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Retirement Planning 101: What You Need to Know About Wills and Estate Preparation

Wills and estates are an essential part of retirement planning. Get started on this important step with these basics.

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If you’re in the midst of retirement planning, you’re probably thinking about your social security benefits, how much money you should be saving, and the best places to retire to. But have you taken care of your will and estate planning yet?

We know, it’s not the cheeriest of subjects, but always putting it off until later can cause big problems down the road.

Without a legal will, you’ll have zero control over who gets what after you’re gone. The fate of your house, your grandmother’s earrings and even the guardianship of your dependent children will be decided by the strangers in a probate court.

This can be a very difficult experience for your loved ones (especially if you and your life partner are not married), so don’t leave this important part of retirement planning until it’s too late.

retirement guide

The New Rules for Retirement Planning

In this guide you can learn all the new rules for retirement. No matter your age, these articles on retirement planning and saving will help you make your golden years as comfortable as possible.

Thanks to online resources, writing a will is simple, quick, and inexpensive. And if you take care of things now, you can spend more time focusing on the fun stuff. Read on to learn more about creating a will, and whether you should also establish a trust.

Writing a will

Your first priority should be writing a “last will and testament.” If your assets are fairly simple, you can create a basic will online through a website such as LegalZoom, RocketLawyer, Willing, or LegalShield. These services are very affordable (under $100) and will guide you step-by-step through the process. (If your situation is more complicated, you may need the help of an attorney.)

In your will you’ll provide instructions for who should receive your property and assets. You can include items such as:

  • Real estate
  • Money in bank accounts
  • Stocks, bonds, and intellectual property
  • Artwork, jewelry, and furniture

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Explicitly naming who gets what will ensure that your wishes are carried out, and can prevent ugly disagreements between family members.

And if you have dependent children (minor-aged or disabled), the most important part of your will is to name a legal guardian to care for them. (Without a will, the probate court will get to decide this).

You’ll also designate an executor who will make sure all debts and taxes are paid and will handle the distribution of your property. This will reduce the cost of probate court, avoid unnecessary taxes and fees, and ensure a faster and more efficient transfer of assets. If the process is handled by a court-appointed administrator it could take over a year for them to track down and manage all your assets, which could negatively impact your loved ones.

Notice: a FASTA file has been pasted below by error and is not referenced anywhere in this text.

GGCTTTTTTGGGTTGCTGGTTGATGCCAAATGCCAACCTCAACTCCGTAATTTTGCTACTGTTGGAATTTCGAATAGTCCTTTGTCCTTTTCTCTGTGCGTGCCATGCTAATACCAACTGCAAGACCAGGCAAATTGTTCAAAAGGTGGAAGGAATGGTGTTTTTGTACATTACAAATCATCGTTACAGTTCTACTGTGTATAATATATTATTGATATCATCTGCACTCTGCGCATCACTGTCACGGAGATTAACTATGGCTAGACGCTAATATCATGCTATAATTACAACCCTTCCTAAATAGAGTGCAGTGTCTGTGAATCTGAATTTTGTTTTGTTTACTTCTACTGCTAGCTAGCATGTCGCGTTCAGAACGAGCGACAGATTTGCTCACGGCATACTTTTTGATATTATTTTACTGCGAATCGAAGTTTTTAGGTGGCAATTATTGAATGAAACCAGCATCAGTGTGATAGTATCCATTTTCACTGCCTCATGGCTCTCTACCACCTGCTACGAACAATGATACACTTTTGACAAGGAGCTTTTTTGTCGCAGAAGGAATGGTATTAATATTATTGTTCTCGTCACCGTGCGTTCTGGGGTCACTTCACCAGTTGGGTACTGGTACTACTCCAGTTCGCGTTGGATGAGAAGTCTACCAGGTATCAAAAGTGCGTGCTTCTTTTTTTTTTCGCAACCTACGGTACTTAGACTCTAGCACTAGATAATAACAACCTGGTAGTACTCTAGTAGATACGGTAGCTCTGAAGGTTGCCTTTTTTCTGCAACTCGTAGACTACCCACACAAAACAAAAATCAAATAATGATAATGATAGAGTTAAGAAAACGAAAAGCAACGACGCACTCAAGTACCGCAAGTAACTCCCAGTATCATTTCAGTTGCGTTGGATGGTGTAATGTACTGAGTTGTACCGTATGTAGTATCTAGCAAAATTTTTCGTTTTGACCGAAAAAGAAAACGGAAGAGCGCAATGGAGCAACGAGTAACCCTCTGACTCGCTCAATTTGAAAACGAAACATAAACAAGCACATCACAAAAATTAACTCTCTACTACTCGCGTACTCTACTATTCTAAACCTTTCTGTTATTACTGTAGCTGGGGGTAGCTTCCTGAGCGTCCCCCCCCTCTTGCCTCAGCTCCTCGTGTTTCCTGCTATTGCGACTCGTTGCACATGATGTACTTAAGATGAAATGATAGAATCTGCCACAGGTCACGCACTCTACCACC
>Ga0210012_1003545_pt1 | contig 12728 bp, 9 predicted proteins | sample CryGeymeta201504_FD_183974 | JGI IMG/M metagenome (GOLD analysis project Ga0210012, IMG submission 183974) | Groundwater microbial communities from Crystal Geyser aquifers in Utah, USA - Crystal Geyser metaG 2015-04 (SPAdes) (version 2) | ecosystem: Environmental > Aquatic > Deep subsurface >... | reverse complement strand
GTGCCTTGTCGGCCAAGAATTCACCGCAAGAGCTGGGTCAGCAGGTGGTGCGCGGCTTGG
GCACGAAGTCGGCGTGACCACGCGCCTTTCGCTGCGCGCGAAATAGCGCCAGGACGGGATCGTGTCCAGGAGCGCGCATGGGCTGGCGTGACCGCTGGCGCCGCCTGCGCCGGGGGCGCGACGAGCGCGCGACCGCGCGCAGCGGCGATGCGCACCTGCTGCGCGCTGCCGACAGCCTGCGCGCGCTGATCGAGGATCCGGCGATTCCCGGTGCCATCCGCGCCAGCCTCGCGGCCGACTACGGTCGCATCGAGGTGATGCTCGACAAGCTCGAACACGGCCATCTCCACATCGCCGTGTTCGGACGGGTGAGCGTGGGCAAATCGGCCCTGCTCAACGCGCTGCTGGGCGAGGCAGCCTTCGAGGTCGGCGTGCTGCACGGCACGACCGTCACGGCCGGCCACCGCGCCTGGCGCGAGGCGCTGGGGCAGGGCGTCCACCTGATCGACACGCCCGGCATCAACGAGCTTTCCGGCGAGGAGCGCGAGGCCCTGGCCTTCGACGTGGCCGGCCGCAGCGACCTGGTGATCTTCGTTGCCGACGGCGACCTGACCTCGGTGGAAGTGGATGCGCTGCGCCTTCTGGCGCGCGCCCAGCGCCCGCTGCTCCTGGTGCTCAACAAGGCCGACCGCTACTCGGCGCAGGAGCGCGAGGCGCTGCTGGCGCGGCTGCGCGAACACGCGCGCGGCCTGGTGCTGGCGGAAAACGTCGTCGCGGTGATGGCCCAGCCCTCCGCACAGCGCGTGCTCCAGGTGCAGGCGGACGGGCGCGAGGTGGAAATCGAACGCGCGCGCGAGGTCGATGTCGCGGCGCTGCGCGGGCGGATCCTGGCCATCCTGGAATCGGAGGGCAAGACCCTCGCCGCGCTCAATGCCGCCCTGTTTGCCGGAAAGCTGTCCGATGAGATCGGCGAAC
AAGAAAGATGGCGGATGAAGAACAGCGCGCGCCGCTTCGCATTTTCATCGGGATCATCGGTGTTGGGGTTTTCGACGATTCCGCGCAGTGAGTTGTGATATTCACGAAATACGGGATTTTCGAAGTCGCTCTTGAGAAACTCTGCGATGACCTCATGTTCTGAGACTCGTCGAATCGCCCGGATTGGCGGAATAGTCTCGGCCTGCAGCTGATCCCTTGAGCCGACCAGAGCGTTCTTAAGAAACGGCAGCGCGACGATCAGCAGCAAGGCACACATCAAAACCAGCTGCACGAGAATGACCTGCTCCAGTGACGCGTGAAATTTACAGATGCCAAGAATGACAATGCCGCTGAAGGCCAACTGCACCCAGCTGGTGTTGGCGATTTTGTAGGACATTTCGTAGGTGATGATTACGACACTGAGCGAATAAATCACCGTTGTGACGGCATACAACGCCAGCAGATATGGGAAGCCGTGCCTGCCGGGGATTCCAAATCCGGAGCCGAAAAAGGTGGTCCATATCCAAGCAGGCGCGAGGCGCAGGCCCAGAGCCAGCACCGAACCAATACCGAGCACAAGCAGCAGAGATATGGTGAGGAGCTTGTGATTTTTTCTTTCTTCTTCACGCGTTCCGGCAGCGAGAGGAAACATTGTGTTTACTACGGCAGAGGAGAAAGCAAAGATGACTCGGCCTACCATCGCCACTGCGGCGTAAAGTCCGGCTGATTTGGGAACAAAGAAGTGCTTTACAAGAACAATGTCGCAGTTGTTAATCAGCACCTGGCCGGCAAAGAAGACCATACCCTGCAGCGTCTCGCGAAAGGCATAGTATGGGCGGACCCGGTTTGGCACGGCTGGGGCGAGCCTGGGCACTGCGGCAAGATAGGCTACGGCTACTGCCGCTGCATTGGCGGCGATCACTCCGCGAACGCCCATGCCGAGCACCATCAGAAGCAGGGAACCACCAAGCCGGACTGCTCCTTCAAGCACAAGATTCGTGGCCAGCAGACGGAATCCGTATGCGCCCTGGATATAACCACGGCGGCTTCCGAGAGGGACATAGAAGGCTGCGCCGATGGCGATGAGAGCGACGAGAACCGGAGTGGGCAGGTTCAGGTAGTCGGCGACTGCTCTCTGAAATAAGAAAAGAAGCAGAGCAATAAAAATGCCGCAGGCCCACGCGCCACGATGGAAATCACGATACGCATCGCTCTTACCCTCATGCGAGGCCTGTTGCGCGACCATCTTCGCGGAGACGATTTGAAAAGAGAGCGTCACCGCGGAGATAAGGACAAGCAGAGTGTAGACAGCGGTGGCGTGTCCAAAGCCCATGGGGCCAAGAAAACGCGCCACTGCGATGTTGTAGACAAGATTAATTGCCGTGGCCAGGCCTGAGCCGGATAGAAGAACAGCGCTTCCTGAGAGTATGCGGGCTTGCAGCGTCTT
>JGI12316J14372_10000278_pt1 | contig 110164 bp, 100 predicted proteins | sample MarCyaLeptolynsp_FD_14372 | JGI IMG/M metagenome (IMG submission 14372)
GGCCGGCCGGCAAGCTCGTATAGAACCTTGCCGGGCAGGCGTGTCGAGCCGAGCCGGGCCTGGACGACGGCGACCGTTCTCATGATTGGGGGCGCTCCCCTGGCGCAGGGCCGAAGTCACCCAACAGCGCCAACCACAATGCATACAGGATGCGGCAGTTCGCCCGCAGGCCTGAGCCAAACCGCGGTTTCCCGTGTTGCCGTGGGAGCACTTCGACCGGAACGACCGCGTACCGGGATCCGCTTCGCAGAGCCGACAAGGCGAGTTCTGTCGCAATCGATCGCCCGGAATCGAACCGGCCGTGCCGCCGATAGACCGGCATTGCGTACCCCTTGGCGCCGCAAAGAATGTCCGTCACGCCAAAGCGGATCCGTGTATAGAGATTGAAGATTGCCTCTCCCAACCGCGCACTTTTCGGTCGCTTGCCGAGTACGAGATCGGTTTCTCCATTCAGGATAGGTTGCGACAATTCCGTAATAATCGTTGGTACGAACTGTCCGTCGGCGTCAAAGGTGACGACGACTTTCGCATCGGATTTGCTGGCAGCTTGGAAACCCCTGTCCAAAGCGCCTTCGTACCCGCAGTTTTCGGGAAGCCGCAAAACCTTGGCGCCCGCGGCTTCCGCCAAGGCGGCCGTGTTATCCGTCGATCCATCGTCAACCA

Outside of your will, it’s very important to make sure the beneficiaries you’ve named for your IRAs, 401(k)s, or life insurance policies are current and up to date. These retirement accounts and financial products are also legal contracts, and will supersede your will. So even if you’ve named your child in your will as the beneficiary of your 401(k), if your ex-spouse is still the person listed on your 401(k) they’ll be the one receiving your money.

Creating a trust

If your net worth is greater than $100,000 and you have substantial real estate holdings, you may want to consider setting up a trust in addition to your will. Trusts are more expensive and complicated to set up, so you’ll only want to go this route if you really need one.

When establishing a trust you’ll transfer legal ownership of your assets to the trust itself, and appoint a trustee to manage the assets. With a “living trust” you can designate yourself as the trustee so you can maintain control of your assets. You’ll also name a “successor trustee” who will distribute your assets to their intended beneficiaries after your death.

Establishing a trust can be beneficial for several reasons:

    • Greater control over your assets: you can be more specific about who gets what and when—such as deferring release of funds to your children until they reach a certain age, or providing for a beloved pet or charity.
    • Faster settlement process: your heirs will be able to receive their assets without having to go through probate court which could take anywhere from 3 months to several years.
    • Minimizes cost: probate court costs can be as much as 3-7% of your estate.
    • Privacy: since your assets are not going through probate court they will not become public record.
    • Harder to contest: if a disgruntled family member contests how you’ve chosen to distribute your assets, a trust will hold up better than a will.

There are many different types of trusts, and if you’re considering setting one up you’ll want to discuss your options with an estate planning attorney.

Have you gotten started on your will and estate plans yet, or have you been putting off this important part of retirement planning?

Learn more about how to save at AAA.com/Financial

Comments
  • Jackie W.

    Have completed and have had notarized all estate documents via Legal Zoom. Are these documents considered legal? And, does the trust created meet the requirements of the Medicare five-year ‘look back’ period?

    • Dana L.

      Hi there!

      Thanks for reading! I would recommend getting in touch with an attorney regarding your estate and trust questions.

      Thanks so much!
      -Dana

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